And even in jazz circles, as in a somewhat safe, sultry, but not unattractive rendition by Janet Planet;
And soul, especially soul – which usually makes for very attractive covers;
…as the delightful Ann Peebles, with old master Allen Toussaint on the piano in 2005, proves. En passant demonstrating why the old soul diva (“I Can’t Stand The Rain”) is inducted into the Memphis Music Hall of Fame in 2014.
However, its particular beauty is best appreciated in a hybrid, in a mash-up of rock, soul, blues and country, as Jeff Beck argued half a century ago. For an exercise in that winning category we have to go to continental Europe, to a small town in the south of Holland. In Breda, Jan Barten and Fons Havermans produce Dylan covers, in which the Muscle Shoals-like piano, funky guitar, driving Hammond organ, Kenny Buttrey drums and jazz-rock-ish Steely Dan guitar solos create the perfect blend of Memphis, Nashville and New York. Their “One Of Us Must Know” with brilliant, percussive Stevie Wonder keyboard work is a great example of that approach, and “Tonight I’ll Be Staying Here With You” emulates the warmth and drive:
Tonight I’ll Be Staying Here With You” never made it to the real top, though. In a – fictitious – list of Most Covered Dylan Songs, the song probably only just makes it to the Top 30 – at best, it ‘s a mid-tier. And apparently, only Dylan’s original has the magical power to give even a sucker like Rob Gordon the chance to make out with Lisa Bonet:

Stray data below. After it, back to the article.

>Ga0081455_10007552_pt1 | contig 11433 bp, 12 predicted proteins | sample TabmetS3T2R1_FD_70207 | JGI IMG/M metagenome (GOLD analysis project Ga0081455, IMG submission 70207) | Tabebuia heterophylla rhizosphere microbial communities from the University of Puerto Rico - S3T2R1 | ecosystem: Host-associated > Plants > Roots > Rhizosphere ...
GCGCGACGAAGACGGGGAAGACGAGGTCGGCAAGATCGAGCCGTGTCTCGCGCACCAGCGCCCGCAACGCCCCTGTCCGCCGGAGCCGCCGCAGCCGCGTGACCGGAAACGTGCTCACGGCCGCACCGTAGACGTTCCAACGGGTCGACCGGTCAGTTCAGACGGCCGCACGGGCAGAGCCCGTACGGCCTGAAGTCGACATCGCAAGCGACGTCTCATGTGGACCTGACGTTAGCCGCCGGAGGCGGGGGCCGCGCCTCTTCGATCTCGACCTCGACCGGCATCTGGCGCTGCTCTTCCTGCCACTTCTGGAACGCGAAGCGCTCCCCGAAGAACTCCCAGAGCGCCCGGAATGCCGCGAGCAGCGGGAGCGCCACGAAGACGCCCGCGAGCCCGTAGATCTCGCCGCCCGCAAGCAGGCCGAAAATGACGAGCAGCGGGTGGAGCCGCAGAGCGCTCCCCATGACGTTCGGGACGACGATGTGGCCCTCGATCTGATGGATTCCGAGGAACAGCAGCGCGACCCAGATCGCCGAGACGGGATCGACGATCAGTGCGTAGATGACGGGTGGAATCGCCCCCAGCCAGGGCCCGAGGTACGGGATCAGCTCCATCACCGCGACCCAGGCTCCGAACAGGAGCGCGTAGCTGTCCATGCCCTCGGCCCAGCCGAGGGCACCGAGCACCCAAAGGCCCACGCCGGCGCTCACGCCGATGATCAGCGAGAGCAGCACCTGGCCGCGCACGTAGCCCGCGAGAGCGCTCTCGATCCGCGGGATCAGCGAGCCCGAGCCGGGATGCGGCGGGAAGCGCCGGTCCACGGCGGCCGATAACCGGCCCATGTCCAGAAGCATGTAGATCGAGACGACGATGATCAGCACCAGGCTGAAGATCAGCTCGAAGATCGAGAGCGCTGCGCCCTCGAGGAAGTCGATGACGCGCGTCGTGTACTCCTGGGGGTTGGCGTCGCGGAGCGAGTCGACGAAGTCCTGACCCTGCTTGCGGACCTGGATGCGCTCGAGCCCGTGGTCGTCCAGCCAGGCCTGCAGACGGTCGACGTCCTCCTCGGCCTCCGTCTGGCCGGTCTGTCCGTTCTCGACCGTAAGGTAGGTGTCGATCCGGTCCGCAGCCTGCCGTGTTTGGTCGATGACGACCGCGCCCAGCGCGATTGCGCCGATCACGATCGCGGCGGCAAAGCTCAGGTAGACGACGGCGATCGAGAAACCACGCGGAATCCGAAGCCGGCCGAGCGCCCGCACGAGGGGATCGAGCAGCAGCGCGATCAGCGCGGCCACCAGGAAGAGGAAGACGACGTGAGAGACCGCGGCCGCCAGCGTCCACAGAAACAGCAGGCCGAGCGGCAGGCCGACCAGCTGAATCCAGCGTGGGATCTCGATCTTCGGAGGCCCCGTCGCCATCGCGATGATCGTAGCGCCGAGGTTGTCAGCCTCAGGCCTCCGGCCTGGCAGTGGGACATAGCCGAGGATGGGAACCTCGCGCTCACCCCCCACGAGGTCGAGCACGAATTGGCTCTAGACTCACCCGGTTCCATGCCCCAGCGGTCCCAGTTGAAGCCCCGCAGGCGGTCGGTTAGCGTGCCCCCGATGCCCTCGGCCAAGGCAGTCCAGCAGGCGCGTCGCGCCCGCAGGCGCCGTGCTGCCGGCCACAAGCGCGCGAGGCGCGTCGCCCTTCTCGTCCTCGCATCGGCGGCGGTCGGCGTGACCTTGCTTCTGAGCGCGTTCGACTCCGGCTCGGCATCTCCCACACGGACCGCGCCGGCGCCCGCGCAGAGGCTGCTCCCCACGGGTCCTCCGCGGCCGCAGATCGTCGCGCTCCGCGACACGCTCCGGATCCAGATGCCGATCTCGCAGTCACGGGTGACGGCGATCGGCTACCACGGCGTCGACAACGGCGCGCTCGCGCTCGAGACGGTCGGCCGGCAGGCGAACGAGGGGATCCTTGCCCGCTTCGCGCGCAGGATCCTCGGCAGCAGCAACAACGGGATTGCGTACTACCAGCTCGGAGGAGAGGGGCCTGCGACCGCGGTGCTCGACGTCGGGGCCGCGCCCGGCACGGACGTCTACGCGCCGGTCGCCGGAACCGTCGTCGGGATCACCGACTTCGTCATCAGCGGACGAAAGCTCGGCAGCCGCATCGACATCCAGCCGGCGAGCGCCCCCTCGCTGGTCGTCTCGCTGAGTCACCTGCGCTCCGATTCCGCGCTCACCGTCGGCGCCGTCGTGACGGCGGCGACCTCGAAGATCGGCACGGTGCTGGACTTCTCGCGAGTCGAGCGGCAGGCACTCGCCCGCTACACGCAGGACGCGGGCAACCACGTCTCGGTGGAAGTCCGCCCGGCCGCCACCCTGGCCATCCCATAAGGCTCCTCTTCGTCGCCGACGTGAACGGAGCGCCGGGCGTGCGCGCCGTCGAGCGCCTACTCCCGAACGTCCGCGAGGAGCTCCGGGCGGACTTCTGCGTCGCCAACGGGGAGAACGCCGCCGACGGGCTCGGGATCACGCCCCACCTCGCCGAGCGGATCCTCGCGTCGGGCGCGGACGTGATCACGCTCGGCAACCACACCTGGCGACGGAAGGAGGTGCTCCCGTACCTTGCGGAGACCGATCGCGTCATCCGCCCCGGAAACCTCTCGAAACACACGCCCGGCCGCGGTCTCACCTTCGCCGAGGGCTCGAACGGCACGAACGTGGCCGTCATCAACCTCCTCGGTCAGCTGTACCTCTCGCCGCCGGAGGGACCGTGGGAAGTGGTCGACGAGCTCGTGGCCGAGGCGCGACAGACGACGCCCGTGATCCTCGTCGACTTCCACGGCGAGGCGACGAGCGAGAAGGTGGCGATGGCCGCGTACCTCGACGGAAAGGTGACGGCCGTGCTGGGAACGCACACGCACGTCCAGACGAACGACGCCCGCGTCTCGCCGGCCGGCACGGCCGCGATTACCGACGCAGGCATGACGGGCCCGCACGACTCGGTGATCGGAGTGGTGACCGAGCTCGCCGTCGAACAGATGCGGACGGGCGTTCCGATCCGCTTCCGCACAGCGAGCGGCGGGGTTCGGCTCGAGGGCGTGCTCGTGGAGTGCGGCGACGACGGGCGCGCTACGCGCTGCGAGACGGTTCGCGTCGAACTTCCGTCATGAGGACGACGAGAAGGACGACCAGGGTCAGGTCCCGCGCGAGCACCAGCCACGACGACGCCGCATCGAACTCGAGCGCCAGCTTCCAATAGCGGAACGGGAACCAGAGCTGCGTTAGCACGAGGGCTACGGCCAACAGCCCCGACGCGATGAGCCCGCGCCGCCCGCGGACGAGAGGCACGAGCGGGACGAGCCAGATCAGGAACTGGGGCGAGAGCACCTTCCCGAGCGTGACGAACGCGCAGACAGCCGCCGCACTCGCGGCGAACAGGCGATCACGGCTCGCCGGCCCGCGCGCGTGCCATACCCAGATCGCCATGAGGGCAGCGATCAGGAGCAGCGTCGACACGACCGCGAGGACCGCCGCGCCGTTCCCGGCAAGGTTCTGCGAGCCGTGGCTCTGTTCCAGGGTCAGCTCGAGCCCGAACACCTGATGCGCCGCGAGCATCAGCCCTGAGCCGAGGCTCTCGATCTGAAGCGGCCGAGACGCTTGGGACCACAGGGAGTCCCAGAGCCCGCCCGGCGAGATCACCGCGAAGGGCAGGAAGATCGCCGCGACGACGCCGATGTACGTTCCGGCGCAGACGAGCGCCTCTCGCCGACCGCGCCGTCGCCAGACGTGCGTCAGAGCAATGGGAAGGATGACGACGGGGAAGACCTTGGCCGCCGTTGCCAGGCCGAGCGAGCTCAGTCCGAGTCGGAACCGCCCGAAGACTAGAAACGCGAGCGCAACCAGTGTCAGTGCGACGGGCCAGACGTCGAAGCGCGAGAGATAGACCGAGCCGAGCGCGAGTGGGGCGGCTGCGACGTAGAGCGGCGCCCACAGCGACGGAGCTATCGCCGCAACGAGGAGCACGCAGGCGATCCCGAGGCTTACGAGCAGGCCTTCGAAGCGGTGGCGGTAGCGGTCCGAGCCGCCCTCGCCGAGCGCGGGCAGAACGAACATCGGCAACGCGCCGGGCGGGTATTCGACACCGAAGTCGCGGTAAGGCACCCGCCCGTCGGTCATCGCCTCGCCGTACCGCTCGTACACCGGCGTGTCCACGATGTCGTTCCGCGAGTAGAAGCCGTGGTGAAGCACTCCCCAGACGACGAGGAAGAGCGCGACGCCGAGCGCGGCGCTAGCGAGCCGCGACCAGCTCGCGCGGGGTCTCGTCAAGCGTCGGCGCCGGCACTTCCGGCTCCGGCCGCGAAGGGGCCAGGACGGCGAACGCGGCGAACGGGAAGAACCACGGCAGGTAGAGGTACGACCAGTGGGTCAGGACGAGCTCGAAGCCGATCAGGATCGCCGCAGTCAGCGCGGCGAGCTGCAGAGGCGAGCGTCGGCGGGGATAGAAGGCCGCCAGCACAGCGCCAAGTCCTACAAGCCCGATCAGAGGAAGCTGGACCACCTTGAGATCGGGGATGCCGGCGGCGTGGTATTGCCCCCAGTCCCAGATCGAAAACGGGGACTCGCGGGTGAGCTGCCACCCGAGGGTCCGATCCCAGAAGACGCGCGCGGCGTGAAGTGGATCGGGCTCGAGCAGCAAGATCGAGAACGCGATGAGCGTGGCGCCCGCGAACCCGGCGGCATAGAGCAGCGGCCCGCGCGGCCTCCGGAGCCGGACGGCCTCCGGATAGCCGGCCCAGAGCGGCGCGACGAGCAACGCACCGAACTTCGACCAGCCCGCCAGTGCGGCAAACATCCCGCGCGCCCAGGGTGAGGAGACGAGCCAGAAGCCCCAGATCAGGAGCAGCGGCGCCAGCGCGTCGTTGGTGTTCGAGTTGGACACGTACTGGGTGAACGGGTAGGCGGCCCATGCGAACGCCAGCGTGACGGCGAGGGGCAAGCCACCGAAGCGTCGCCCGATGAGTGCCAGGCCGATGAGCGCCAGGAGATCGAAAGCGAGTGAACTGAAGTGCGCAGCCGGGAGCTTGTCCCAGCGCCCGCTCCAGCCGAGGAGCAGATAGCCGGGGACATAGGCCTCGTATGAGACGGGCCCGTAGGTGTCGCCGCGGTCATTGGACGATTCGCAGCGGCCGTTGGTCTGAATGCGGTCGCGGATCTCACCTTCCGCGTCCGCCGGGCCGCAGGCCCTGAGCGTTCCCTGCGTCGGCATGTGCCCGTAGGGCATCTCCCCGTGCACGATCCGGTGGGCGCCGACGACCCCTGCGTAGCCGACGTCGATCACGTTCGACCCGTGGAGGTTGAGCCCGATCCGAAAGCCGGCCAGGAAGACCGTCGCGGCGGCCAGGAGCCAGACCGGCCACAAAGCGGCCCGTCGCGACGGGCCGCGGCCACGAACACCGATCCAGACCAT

…after which he is allowed to be staying with her tonight, the lucky devil.
Jochen is a regular reviewer of Dylan’s work on Untold. His books, in English, Dutch and German, are available via Amazon both in paperback and on Kindle:
- Blood on the Tracks: Dylan’s Masterpiece in Blue
- Blonde On Blonde: Bob Dylan’s mercurial masterpiece
- Where Are You Tonight? Bob Dylan’s hushed-up classic from 1978
- Desolation Row: Bob Dylan’s poetic letter from 1965
- Basement Tapes: Bob Dylan’s Summer of 1967
- Mississippi: Bob Dylan’s midlife masterpiece
- Bob Dylan’s Greatest Hits
- John Wesley Harding: Bob Dylan meets Kafka in Nashville
- Tombstone Blues b/w Jet Pilot: Dylan’s lookin’ for the fuse
- Street-Legal: Bob Dylan’s unpolished gem from 1978